Endometriosis affects 176 million women worldwide, and 1 in 10 women of reproductive age. While the disease has been intensively studied over the last century, research has not proven a definite cause. There are, however, several strong theories regarding how and why endometriosis occurs.

One of the oldest and most likely explanations is known as “retrograde menstruation.” This theory says that some menstrual and endometrial tissue debris flows backward from the uterus through the fallopian tubes and into the pelvis during a menstrual period. The tissue will then implant and grow where it lands in the pelvis. This theory does have some merit, but retrograde menstruation cannot be the sole cause of endometriosis. Virtually all women experience retrograde menstruation, yet only some develop endometriosis.

Another possibility is what’s called “coelomic metaplasia.” This theory proposes that the coleomic (abdmonial) cavity possesses primitive cells that can change structure and function to become endometrial cells when they are influenced by certain conditions. This theory is based on embryologic studies demonstrating that all pelvic organs, including the endometrium, come from cells lining the abdominal cavity and these cells have the ability to become whatever they want to become.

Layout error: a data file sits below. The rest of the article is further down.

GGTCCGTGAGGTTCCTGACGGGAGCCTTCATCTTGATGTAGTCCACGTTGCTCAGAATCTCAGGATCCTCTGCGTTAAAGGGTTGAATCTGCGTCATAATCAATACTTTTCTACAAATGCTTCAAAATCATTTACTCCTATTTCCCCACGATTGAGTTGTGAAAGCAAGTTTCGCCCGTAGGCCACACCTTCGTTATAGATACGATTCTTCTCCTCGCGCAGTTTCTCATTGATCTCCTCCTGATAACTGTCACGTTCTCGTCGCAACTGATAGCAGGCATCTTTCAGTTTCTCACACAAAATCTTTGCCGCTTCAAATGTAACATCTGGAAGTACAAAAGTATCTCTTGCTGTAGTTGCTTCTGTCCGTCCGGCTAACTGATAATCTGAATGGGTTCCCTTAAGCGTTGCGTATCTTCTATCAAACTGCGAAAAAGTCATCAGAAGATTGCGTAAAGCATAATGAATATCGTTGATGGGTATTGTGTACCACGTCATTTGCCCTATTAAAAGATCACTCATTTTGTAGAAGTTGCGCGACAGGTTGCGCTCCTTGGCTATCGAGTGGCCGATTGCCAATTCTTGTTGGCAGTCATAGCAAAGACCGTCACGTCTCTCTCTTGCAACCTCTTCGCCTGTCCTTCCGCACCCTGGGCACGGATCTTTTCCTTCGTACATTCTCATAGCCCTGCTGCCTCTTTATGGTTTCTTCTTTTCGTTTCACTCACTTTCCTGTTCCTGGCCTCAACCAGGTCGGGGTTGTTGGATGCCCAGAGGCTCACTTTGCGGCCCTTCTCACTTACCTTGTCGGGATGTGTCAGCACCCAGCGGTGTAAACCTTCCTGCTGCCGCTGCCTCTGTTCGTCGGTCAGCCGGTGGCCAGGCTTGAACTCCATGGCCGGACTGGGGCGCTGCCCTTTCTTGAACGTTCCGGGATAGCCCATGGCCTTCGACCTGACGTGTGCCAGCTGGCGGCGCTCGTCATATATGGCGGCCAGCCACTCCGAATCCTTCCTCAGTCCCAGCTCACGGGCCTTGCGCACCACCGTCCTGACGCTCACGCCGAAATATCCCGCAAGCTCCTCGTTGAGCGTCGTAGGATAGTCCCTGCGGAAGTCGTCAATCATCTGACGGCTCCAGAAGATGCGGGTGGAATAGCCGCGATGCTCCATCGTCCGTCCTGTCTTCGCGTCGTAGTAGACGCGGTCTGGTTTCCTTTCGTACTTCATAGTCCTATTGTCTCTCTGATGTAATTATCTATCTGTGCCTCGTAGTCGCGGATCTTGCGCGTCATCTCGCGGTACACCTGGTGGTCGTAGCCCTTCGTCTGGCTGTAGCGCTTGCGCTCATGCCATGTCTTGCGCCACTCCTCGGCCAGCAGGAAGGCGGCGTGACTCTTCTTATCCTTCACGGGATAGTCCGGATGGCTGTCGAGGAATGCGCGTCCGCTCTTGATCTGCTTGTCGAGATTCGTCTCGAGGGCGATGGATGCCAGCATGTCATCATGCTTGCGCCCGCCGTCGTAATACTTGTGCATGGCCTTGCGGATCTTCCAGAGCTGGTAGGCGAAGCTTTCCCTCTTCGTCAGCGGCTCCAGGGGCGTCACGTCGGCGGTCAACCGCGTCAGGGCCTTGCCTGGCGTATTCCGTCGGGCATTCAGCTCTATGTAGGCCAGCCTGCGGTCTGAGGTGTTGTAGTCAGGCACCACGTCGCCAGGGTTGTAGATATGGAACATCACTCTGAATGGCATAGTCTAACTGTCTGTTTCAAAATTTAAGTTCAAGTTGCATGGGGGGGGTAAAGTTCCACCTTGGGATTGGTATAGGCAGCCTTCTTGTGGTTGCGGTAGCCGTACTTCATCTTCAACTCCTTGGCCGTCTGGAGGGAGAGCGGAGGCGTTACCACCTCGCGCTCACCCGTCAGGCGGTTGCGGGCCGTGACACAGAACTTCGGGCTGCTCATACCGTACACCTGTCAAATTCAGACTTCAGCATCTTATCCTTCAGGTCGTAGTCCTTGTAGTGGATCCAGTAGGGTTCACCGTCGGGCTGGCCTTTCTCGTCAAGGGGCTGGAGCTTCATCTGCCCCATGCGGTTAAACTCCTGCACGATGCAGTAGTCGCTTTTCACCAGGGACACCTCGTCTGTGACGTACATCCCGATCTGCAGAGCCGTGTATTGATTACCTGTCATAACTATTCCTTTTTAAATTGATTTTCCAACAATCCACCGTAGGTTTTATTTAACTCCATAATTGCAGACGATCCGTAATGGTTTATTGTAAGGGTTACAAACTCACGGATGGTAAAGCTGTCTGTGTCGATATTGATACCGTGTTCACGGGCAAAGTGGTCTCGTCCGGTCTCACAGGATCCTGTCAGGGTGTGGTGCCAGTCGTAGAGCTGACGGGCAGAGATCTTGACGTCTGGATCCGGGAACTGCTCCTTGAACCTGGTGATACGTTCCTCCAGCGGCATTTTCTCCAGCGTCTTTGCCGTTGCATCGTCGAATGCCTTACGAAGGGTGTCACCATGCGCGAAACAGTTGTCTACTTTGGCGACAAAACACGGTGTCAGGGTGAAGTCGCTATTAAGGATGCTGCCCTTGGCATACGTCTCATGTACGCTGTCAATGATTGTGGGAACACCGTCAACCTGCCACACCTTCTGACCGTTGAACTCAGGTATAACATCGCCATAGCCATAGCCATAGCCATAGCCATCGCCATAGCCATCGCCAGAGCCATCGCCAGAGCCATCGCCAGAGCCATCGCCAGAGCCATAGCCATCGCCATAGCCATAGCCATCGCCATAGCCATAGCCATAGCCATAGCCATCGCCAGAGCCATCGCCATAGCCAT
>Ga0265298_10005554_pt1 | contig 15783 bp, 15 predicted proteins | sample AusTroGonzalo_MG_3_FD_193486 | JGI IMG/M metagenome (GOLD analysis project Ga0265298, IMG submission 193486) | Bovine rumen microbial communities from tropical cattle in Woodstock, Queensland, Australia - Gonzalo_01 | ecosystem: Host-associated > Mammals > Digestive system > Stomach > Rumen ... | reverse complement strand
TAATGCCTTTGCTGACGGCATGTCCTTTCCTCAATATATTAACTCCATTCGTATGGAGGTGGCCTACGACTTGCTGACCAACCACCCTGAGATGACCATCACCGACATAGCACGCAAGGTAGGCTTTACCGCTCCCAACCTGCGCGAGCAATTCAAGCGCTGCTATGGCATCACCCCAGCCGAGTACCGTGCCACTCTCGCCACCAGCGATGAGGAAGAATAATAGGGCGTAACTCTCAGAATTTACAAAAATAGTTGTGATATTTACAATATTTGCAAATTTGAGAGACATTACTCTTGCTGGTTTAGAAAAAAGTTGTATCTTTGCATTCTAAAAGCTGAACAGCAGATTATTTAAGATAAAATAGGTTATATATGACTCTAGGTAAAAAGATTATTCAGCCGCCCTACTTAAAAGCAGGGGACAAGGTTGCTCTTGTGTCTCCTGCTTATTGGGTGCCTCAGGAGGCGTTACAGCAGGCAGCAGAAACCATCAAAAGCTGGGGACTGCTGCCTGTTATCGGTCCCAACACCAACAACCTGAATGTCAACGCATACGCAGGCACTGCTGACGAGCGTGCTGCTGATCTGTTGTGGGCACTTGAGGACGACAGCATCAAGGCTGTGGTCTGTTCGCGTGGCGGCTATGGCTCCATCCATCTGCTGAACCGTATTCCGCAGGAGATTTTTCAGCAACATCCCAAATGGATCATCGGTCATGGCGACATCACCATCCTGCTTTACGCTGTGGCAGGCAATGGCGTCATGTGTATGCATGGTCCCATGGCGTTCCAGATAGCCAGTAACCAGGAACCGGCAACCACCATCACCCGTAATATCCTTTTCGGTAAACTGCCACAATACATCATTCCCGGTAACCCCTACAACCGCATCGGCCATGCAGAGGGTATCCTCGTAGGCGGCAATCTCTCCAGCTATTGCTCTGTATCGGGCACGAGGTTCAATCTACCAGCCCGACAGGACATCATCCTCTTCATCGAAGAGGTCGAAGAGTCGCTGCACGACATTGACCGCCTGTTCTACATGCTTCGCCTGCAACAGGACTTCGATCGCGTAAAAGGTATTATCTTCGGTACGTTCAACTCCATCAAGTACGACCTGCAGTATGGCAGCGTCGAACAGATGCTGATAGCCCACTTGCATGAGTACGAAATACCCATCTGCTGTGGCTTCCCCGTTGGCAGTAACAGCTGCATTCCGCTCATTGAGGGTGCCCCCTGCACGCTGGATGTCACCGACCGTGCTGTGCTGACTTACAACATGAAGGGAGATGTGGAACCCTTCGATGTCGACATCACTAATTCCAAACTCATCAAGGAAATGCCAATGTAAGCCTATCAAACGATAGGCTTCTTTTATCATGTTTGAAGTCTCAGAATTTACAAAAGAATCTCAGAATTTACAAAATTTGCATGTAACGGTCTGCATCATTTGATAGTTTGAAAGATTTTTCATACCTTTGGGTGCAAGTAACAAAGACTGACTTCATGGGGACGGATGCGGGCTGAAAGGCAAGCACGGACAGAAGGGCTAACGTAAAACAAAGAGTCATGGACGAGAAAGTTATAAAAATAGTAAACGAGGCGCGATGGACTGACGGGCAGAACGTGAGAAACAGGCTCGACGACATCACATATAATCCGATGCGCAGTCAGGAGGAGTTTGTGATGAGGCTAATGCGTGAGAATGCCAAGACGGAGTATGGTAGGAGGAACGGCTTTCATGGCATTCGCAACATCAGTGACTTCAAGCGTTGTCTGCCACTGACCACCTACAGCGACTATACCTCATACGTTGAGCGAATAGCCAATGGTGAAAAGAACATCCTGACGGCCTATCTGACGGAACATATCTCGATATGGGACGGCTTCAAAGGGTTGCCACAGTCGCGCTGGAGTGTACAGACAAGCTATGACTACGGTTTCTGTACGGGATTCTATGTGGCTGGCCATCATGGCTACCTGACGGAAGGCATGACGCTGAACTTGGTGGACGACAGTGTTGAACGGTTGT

A third theory is “direct transplantation.” Simply put, it suggests that endometriosis can develop in episiotomy, Cesarean section, and other scars after abdominal surgery—a result of the operation scar becoming contaminated with endometrial tissue.

When endometriosis develops in rare sites like the lungs, brain and other organs distant from the pelvis, a probable explanation is that endometrial cells are transported around the body via the bloodstream and lymphatic system (lymphatic vessels transport fatty substances). This is known as the “vascular theory.”

Finally, evidence suggests that women with endometriosis may have an immune defect that promotes the development or progression of the disease. While all women have some endometrial tissue that grows outside the uterus, if their immune systems are healthy, this “misplaced” tissue is detected and destroyed. According to the “immune dysfunction” theory, women who develop endometriosis may have an immune system that is unable to destroy the misplaced endometrial tissue.